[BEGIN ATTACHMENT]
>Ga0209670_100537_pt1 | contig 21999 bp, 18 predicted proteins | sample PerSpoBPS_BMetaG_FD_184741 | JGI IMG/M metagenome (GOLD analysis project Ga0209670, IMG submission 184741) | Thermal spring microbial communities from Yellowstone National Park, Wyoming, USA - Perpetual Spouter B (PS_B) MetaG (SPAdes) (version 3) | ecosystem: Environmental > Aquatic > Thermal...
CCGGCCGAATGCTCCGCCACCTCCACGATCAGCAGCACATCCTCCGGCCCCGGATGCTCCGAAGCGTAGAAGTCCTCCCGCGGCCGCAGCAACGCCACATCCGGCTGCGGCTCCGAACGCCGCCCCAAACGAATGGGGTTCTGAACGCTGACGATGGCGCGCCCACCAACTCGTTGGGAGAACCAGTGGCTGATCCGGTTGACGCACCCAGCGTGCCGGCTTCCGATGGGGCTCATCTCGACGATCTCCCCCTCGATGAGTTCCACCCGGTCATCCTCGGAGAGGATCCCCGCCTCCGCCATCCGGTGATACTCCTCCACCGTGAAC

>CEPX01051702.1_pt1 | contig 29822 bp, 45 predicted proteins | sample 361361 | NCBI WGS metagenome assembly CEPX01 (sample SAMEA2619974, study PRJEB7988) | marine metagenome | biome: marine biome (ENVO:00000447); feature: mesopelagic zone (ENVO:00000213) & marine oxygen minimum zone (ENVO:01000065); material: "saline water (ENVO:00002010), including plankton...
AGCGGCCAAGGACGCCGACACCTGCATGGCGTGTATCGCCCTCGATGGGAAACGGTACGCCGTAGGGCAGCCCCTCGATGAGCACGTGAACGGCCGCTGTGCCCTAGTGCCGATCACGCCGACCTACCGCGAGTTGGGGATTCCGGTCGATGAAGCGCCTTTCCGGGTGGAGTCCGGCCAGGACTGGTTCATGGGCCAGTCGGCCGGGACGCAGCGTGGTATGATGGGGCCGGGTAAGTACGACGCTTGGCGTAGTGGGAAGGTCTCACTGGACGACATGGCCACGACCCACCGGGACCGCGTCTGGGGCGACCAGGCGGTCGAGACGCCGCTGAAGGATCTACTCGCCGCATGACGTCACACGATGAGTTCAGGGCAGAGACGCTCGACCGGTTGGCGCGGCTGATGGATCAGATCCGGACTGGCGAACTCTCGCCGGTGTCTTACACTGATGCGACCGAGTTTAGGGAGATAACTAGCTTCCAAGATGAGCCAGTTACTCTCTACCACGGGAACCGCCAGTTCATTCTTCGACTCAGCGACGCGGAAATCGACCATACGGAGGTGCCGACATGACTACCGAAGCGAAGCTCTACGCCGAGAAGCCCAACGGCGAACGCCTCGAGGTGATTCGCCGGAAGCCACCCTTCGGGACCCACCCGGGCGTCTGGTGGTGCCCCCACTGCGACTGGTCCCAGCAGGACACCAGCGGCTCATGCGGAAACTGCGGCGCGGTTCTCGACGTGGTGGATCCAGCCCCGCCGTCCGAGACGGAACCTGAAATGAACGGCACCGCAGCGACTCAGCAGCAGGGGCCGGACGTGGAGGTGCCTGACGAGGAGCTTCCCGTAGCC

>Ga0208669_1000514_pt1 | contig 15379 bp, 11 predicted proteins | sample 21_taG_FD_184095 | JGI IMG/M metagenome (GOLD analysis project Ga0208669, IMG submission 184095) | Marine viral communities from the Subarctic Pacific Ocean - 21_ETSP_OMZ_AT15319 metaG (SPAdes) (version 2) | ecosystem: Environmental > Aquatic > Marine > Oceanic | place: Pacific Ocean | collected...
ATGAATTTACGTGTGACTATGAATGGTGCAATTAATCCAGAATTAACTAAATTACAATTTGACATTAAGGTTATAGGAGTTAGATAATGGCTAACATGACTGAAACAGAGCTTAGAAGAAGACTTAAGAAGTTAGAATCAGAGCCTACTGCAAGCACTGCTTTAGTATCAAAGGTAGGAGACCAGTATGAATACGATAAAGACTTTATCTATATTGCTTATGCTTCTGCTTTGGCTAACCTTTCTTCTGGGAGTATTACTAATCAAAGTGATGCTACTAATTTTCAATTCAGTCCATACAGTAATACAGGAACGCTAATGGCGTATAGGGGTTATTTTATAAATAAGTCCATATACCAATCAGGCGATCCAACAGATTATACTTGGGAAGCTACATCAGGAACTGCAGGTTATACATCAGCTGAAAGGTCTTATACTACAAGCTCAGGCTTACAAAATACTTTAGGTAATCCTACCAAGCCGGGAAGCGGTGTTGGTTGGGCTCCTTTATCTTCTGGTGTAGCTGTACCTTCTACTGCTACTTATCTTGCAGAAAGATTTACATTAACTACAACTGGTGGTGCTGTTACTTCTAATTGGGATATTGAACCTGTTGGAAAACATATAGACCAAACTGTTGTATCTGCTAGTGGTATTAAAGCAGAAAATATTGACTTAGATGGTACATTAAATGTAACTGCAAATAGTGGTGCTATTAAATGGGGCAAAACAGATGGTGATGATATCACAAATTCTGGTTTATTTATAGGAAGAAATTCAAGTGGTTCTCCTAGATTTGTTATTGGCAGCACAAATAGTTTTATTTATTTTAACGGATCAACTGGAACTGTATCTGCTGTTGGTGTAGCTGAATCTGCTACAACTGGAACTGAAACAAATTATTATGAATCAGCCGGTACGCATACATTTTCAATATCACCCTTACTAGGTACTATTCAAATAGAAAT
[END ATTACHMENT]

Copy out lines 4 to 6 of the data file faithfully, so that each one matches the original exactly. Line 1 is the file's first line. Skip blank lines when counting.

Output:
AGCGGCCAAGGACGCCGACACCTGCATGGCGTGTATCGCCCTCGATGGGAAACGGTACGCCGTAGGGCAGCCCCTCGATGAGCACGTGAACGGCCGCTGTGCCCTAGTGCCGATCACGCCGACCTACCGCGAGTTGGGGATTCCGGTCGATGAAGCGCCTTTCCGGGTGGAGTCCGGCCAGGACTGGTTCATGGGCCAGTCGGCCGGGACGCAGCGTGGTATGATGGGGCCGGGTAAGTACGACGCTTGGCGTAGTGGGAAGGTCTCACTGGACGACATGGCCACGACCCACCGGGACCGCGTCTGGGGCGACCAGGCGGTCGAGACGCCGCTGAAGGATCTACTCGCCGCATGACGTCACACGATGAGTTCAGGGCAGAGACGCTCGACCGGTTGGCGCGGCTGATGGATCAGATCCGGACTGGCGAACTCTCGCCGGTGTCTTACACTGATGCGACCGAGTTTAGGGAGATAACTAGCTTCCAAGATGAGCCAGTTACTCTCTACCACGGGAACCGCCAGTTCATTCTTCGACTCAGCGACGCGGAAATCGACCATACGGAGGTGCCGACATGACTACCGAAGCGAAGCTCTACGCCGAGAAGCCCAACGGCGAACGCCTCGAGGTGATTCGCCGGAAGCCACCCTTCGGGACCCACCCGGGCGTCTGGTGGTGCCCCCACTGCGACTGGTCCCAGCAGGACACCAGCGGCTCATGCGGAAACTGCGGCGCGGTTCTCGACGTGGTGGATCCAGCCCCGCCGTCCGAGACGGAACCTGAAATGAACGGCACCGCAGCGACTCAGCAGCAGGGGCCGGACGTGGAGGTGCCTGACGAGGAGCTTCCCGTAGCC

>Ga0208669_1000514_pt1 | contig 15379 bp, 11 predicted proteins | sample 21_taG_FD_184095 | JGI IMG/M metagenome (GOLD analysis project Ga0208669, IMG submission 184095) | Marine viral communities from the Subarctic Pacific Ocean - 21_ETSP_OMZ_AT15319 metaG (SPAdes) (version 2) | ecosystem: Environmental > Aquatic > Marine > Oceanic | place: Pacific Ocean | collected...
ATGAATTTACGTGTGACTATGAATGGTGCAATTAATCCAGAATTAACTAAATTACAATTTGACATTAAGGTTATAGGAGTTAGATAATGGCTAACATGACTGAAACAGAGCTTAGAAGAAGACTTAAGAAGTTAGAATCAGAGCCTACTGCAAGCACTGCTTTAGTATCAAAGGTAGGAGACCAGTATGAATACGATAAAGACTTTATCTATATTGCTTATGCTTCTGCTTTGGCTAACCTTTCTTCTGGGAGTATTACTAATCAAAGTGATGCTACTAATTTTCAATTCAGTCCATACAGTAATACAGGAACGCTAATGGCGTATAGGGGTTATTTTATAAATAAGTCCATATACCAATCAGGCGATCCAACAGATTATACTTGGGAAGCTACATCAGGAACTGCAGGTTATACATCAGCTGAAAGGTCTTATACTACAAGCTCAGGCTTACAAAATACTTTAGGTAATCCTACCAAGCCGGGAAGCGGTGTTGGTTGGGCTCCTTTATCTTCTGGTGTAGCTGTACCTTCTACTGCTACTTATCTTGCAGAAAGATTTACATTAACTACAACTGGTGGTGCTGTTACTTCTAATTGGGATATTGAACCTGTTGGAAAACATATAGACCAAACTGTTGTATCTGCTAGTGGTATTAAAGCAGAAAATATTGACTTAGATGGTACATTAAATGTAACTGCAAATAGTGGTGCTATTAAATGGGGCAAAACAGATGGTGATGATATCACAAATTCTGGTTTATTTATAGGAAGAAATTCAAGTGGTTCTCCTAGATTTGTTATTGGCAGCACAAATAGTTTTATTTATTTTAACGGATCAACTGGAACTGTATCTGCTGTTGGTGTAGCTGAATCTGCTACAACTGGAACTGAAACAAATTATTATGAATCAGCCGGTACGCATACATTTTCAATATCACCCTTACTAGGTACTATTCAAATAGAAAT